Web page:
Not long after Oli’s address to the nation, Keshav Prasad Prasain, an under-secretary at the health ministry who had flagged the likelihood of corruption in the Covid19 medical procurement deal, was transferred to the Department of Prison Management. On 10 April, the Ministry of Health and Population sent Prasain another letter, seeking clarification for his refusal to sign on the decision to award the procurement deal to the Omni Group.
On 17 April, the MoHP confirmed that it had recalled Dr Sher Bahadur Pun, the coordinator of a research unit at Teku’s Sukraraj Tropical and Infectious Disease Hospital, for reportedly speaking his mind to the press regarding the handling of the Covid19 crisis. In recent weeks, Pun was not just dominating media headlines due to his highly relevant and incisive advice but was also beginning to overshadow health minister Bhanu Bhakta Dhakal.
For a prime minister who took the helm of Singha Durbar in February 2018 with the promise of “samriddha Nepal, sukhi Nepali” (“prosperous Nepal, happy Nepalis”), in actuality, Oli has delivered very little. Despite his ramblings about absolute intolerance towards corruption, his record as leader of the government has been disastrous, to say the least.
By all accounts, the first two years were the best for Oli. After steering an alliance of the communist parties and being elected with the support of more than two-thirds of parliamentarians, he had everything an administrator could ask for.
After a decade of war followed by another decade of political transition, despite some grievances over the new constitution, the country was finally on track towards relative political stability. By then, Oli had gained immense public trust due to his constructive role in the constitution building process and for leading the nation through the 2015 earthquake as well as the Indian blockade. Many also took note of the fact that Oli, unlike other contemporary leaders, didn’t have children on whose behalf he needed to accumulate wealth.
Fresh from a stinging defeat in three tiers of elections, the Nepali Congress looked more divided than ever and hardly a worthy opponent. What appeared as Oli’s nationalistic stance in his refusal to bow down to Indian pressure during the drafting of the new constitution increased his appeal as a leader drastically. At one point, Oli looked so powerful that many were comparing him to the likes of King Mahendra, BP Koirala and Madan Bhandari.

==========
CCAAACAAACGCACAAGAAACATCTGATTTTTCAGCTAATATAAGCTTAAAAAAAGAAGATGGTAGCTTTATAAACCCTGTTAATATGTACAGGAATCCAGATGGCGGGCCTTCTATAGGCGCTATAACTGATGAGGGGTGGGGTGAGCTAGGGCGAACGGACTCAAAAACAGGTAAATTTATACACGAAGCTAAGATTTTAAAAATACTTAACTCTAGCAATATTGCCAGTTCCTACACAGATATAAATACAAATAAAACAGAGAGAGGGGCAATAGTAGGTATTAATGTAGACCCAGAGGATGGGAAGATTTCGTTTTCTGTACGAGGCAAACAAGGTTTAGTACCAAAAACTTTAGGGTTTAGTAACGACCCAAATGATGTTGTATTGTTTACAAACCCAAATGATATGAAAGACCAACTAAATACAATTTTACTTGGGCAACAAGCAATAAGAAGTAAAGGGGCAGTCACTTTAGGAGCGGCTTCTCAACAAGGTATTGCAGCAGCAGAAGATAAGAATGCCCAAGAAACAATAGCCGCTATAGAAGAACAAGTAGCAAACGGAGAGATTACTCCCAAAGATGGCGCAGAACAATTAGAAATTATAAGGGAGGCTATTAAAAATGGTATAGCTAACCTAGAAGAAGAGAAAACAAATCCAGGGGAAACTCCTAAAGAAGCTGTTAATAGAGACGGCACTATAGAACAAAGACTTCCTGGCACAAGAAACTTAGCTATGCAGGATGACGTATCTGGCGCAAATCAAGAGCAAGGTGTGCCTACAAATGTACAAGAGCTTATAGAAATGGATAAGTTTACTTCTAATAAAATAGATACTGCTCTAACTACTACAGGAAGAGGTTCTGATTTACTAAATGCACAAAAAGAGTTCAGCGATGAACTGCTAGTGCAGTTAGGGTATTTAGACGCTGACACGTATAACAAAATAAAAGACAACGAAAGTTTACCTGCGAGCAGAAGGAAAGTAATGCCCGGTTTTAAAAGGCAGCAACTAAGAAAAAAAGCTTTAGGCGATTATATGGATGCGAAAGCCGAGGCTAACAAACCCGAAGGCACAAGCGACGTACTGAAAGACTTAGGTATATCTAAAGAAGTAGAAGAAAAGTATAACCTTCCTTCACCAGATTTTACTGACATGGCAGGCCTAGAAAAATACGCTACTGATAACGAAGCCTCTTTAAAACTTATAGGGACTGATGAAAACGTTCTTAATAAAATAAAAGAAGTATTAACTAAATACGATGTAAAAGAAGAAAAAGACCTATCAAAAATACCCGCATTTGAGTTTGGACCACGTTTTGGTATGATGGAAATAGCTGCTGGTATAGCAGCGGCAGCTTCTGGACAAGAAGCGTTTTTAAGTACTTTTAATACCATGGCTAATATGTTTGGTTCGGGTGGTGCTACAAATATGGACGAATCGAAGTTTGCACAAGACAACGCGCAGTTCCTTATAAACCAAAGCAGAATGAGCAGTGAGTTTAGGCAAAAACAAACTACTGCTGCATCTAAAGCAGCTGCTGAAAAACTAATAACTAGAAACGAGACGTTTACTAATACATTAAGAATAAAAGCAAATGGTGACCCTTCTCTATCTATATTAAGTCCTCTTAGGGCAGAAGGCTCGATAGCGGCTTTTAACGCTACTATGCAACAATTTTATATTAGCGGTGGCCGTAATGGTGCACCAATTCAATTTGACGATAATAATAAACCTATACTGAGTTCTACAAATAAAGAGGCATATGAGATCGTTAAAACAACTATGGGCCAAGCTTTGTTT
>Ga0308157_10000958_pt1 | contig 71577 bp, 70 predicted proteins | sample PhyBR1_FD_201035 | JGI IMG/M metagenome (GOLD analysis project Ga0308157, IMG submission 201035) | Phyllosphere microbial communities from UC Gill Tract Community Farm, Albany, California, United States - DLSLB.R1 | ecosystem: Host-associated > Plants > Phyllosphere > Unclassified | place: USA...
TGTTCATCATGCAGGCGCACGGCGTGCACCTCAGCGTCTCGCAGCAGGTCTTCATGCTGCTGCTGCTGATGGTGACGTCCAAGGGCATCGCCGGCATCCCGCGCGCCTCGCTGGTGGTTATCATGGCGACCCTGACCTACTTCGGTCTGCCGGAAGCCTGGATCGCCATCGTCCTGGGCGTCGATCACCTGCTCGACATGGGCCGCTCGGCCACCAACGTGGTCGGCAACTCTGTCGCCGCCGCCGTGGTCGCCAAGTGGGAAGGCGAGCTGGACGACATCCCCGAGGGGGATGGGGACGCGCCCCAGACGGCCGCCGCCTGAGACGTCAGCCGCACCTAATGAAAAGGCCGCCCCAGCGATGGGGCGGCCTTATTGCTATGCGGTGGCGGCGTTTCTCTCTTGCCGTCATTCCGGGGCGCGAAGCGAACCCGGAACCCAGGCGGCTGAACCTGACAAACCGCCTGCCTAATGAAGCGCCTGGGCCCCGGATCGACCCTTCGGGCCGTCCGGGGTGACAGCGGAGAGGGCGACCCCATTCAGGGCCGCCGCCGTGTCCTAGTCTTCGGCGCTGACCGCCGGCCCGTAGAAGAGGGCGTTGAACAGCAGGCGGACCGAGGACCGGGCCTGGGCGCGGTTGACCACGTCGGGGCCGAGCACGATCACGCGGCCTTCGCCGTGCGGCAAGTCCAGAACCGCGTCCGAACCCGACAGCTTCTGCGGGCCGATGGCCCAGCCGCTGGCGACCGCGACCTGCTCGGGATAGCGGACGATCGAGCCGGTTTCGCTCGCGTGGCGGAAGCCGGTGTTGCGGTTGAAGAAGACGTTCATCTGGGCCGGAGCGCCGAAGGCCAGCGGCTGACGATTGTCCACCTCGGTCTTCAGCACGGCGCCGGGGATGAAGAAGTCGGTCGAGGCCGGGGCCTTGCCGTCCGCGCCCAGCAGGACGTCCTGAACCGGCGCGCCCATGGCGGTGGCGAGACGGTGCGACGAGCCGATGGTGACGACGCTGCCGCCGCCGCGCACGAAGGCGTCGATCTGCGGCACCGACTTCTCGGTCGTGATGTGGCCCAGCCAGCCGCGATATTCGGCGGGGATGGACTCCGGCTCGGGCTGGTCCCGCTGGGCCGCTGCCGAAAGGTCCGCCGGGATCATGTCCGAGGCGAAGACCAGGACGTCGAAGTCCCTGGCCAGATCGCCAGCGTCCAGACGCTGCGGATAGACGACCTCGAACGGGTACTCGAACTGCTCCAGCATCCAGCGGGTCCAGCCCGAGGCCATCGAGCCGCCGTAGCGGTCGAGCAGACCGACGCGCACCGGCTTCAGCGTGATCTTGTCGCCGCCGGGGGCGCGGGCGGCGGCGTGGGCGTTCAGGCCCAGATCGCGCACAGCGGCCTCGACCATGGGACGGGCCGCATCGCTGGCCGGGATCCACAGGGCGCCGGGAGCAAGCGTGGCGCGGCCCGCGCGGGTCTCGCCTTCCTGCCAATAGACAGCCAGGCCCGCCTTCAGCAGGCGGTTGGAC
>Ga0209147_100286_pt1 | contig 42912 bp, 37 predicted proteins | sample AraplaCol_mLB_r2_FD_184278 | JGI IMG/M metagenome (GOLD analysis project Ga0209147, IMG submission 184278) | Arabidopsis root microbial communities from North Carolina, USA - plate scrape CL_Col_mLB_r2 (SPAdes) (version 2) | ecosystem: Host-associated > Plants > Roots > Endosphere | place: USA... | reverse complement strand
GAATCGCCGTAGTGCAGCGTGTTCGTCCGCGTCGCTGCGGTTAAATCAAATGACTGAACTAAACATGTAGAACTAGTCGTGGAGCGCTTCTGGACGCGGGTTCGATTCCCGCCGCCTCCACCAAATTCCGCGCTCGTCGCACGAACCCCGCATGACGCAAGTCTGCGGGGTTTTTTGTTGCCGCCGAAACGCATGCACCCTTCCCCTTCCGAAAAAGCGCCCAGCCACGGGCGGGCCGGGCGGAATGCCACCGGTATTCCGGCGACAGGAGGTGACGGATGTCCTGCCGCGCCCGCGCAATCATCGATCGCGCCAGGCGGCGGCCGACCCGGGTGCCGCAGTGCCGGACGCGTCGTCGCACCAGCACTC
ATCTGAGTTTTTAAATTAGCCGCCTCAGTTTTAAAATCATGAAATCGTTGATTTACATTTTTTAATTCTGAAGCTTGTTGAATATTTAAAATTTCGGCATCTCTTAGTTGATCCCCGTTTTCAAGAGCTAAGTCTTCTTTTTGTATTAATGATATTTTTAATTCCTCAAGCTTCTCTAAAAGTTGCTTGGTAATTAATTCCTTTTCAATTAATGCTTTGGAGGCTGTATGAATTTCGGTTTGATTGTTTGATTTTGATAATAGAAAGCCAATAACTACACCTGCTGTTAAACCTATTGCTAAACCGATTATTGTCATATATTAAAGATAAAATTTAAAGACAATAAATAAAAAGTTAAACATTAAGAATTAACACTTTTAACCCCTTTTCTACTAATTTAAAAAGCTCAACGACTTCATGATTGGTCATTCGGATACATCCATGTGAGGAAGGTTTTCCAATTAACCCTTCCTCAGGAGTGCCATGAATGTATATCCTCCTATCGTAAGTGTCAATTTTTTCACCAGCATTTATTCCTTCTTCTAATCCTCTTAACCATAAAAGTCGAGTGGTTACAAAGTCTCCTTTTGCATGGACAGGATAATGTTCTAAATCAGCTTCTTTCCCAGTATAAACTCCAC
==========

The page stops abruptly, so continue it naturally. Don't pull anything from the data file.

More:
One possibility was for Oli to build upon those strengths and turn himself into a remarkable leader. What happened instead was a steady deterioration of his image as he exhausted all his political capital in defending the corrupt while neglecting the nation and its people. Now we are left with a premier who, after abusing the faith of two-thirds of fellow parliamentarians, is risking his reputation further by seeking the Nepal Army’s help when everyone knows it is the only institution without any accountability.
PM Oli, who still has two and a half years left in what will be an increasingly challenging tenure, now faces two choices. He can either make a disgraceful exit, or see this crisis as an opportunity to redeem himself in the eyes of the Nepali public. If he chooses the first path, he doesn’t really have to do much. If he chooses the second, he better brace himself for a fight against corruption within his own coterie, a disappointed public, a hostile opposition across the political spectrum, not to mention, a raging pandemic.